Undiagnosed hypertension (HTN) is frequently encountered in the emergency department (ED). Ethnic minorities and those of lower socio-economic standing are disproportionately affected by HTN and are also less likely to receive adequate blood pressure (BP) control. Although many factors may contribute to this, the failure to recognize and refer patients with elevated BP constitutes a major public health concern. Given the significant morbidity and mortality of undiagnosed HTN, it is crucial to understand health care provider barriers that may contribute to lack of reassessment of an elevated BP and referral in patients with previously undiagnosed HTN. Addressing the existing literature gap and identifying these barriers will ultimately guide future research and active interventions that may be most effective for prompting health care providers to recommend out-patient follow-up. Although documentation of the extent of non-referral has been provided, factors that may contribute to lack of referral in patients with previously undiagnosed HTN in a variety of ED providers (registered nurse [RN], nurse practitioner [NP], physician [MD], and physician's assistant [PA]) have not been explored, nor have the two approaches been used together to fully illuminate the problem. Therefore, the specific aims of the proposed study are to: 1) Examine the ED provider barriers - knowledge of the Joint National Committee on Prevention, Detection, Evaluation and Treatment of High Blood Pressure (JNC-7) and American College of Emergency Physicians (ACEP) recommendations, attitudes toward these recommendations and external factors (patient, guideline and environmental factors [time, resources, and organizational constraints]) - that are associated with ED provider practice patterns (reassessment and/or referral of patients with elevated BP);and 2) Determine the prevalence of elevated BP according to JNC-7 categories (pre-HTN [120-139/80-89 mm Hg];stage 1 HTN [140-159/90-99 mm Hg];stage 2 HTN e160/e100 mm Hg]), and the factors associated with ED provider practice patterns (reassessment and/or referral of patients with elevated BP). The proposed study will be designed in 2 parts. First, to address Aim 1, a cross-sectional web-based survey designed to examine barriers that inhibit ED providers from re-assessing and/or referring patients with elevated BP for further evaluation, management, and/or treatment will be conducted. A retrospective chart review will be completed to examine the prevalence of elevated BP and factors associated with associated with ED provider practice patterns (reassessment and/or referral of patients with elevated BP) in Aim 2. The study will be conducted in the New York City Health and Hospitals Corporation (HHC), which is the largest municipal hospital and health care system in the country. The research study and the proposed research training plan will prepare the applicant, who is a ethnic minority nurse and family nurse practitioner, for a career as a nursing scientist dedicated to the study of health disparities.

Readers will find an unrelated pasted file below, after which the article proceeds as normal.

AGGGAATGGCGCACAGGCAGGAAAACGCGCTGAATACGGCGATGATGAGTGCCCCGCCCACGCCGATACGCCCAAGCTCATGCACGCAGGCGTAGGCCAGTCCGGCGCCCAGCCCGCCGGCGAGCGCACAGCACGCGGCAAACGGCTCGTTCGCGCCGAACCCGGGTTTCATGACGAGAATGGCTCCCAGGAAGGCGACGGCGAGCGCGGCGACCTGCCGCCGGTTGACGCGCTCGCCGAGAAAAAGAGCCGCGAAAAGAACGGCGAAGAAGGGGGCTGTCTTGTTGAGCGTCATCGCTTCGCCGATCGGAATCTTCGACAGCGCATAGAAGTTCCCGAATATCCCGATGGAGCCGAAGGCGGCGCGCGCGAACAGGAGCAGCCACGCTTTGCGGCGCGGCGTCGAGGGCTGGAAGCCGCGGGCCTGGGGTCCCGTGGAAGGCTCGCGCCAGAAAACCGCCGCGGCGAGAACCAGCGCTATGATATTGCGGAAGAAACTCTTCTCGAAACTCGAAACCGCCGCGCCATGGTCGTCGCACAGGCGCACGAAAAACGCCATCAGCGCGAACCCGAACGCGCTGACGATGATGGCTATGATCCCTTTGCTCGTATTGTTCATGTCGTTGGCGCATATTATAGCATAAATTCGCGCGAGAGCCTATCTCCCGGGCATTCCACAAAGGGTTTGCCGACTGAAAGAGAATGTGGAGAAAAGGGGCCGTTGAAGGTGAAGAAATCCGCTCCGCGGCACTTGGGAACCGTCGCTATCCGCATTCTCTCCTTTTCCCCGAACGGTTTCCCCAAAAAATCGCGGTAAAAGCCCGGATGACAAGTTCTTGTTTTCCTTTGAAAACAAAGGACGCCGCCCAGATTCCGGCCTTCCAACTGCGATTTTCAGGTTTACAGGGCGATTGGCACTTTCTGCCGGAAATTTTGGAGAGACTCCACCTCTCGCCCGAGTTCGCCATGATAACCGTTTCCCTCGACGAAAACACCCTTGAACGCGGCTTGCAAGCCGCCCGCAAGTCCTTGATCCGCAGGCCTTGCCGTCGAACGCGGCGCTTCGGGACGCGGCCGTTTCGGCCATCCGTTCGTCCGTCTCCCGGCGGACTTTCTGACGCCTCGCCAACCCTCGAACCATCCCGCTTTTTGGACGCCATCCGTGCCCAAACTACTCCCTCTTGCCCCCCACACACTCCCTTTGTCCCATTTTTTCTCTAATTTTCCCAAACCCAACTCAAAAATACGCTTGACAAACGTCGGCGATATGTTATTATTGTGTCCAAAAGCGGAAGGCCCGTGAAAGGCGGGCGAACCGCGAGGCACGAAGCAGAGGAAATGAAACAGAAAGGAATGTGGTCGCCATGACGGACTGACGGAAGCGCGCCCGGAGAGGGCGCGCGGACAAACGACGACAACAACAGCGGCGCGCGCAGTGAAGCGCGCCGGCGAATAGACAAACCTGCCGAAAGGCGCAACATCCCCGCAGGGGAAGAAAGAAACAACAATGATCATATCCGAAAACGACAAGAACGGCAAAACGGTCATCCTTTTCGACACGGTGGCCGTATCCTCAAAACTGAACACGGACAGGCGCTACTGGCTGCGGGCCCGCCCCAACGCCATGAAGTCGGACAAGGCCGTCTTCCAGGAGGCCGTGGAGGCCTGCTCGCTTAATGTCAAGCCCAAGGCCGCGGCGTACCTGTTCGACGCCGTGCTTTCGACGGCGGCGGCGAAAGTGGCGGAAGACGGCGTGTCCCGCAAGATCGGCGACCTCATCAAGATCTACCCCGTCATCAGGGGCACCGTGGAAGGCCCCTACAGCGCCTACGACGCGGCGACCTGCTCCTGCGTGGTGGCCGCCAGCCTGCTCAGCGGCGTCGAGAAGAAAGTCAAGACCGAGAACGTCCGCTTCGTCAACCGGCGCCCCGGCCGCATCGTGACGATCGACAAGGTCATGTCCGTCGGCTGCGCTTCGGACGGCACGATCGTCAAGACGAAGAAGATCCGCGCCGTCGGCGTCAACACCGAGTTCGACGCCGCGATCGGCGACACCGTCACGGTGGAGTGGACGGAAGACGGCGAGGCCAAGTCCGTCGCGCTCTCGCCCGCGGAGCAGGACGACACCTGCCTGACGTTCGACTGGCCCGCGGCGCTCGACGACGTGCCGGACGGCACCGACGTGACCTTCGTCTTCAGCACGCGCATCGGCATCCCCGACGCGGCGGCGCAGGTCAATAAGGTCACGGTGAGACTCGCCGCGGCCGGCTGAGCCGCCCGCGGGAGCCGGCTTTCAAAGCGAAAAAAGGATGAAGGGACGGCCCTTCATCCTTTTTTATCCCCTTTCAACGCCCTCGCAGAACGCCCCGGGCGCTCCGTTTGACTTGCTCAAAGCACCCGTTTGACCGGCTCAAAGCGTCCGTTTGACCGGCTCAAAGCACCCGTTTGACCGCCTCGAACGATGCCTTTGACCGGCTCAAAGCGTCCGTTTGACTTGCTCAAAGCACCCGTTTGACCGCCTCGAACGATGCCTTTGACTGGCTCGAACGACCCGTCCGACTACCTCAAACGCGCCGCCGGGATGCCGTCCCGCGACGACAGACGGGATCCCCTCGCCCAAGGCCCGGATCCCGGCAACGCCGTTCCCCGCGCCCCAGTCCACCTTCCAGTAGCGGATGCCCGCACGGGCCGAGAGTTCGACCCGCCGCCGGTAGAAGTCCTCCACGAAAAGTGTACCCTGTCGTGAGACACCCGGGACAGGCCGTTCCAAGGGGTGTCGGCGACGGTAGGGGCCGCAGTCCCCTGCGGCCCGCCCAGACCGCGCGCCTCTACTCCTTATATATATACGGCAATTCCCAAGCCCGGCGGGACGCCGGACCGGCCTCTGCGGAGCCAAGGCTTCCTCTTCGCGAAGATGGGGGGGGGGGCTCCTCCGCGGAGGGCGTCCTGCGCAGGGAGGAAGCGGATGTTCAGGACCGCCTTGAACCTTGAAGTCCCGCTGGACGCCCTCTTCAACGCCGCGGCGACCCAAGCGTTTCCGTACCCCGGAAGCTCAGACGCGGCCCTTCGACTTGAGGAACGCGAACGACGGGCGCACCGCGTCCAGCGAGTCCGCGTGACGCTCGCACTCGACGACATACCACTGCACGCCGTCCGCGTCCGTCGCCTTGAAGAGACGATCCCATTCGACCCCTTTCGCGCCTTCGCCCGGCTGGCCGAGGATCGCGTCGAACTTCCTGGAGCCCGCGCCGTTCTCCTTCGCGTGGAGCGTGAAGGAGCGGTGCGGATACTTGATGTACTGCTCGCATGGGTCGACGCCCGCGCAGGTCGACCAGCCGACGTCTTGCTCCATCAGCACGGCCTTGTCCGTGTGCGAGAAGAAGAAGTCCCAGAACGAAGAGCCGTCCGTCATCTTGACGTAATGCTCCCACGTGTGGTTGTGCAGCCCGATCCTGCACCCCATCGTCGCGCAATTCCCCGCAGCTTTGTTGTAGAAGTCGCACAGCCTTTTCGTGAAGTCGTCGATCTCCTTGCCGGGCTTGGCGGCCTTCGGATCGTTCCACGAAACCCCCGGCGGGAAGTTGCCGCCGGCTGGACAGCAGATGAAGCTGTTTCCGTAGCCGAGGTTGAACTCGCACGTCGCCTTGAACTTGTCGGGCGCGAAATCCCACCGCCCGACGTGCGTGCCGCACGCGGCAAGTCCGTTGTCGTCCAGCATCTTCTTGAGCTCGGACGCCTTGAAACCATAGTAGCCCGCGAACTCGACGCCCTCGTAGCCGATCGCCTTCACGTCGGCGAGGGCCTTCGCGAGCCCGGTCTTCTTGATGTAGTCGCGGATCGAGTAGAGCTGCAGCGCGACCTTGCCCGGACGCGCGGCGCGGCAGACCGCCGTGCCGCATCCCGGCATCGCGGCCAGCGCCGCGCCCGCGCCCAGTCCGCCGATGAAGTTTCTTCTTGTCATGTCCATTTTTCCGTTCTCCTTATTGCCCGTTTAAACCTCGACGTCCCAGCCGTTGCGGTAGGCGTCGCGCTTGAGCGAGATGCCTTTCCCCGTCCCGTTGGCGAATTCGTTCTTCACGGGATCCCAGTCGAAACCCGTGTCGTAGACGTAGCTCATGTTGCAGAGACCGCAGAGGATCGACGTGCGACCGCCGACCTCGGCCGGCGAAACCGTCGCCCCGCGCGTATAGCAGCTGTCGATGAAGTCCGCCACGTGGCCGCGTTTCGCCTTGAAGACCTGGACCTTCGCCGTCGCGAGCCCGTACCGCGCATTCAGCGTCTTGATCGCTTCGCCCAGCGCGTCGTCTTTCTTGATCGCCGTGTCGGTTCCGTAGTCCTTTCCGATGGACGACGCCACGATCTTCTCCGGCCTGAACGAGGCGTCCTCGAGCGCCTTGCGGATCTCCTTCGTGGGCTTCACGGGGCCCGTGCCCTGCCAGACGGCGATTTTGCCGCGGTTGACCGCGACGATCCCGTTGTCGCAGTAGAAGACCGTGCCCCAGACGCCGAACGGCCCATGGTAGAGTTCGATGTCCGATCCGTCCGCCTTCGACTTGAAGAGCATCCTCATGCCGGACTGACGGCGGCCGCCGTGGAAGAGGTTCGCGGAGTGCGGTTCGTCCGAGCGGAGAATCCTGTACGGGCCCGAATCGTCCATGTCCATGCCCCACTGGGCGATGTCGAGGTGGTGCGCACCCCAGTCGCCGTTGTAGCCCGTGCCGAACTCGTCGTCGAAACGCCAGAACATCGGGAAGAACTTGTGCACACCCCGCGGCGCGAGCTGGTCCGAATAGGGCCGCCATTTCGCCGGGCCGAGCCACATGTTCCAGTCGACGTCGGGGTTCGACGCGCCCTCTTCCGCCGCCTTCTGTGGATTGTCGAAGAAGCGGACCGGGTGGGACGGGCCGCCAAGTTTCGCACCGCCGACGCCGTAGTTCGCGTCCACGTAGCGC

Emergency Department providers may have potential to reduce the long-term consequences of undiagnosed high blood pressure. Examining barriers in the form of knowledge, attitudes, and external factors that may influence these providers to reassess an elevated blood pressure during the visit and refer patients with previously undiagnosed HTN is crucial for this to occur. Identifying these barriers will ultimately guide future research and contribute to efforts to reduce health disparities.
|Souffront, Kimberly; Chyun, Deborah; Kovner, Christine (2015) Barriers to referral for elevated blood pressure in the emergency department and differences between provider type. J Clin Hypertens (Greenwich) 17:207-14|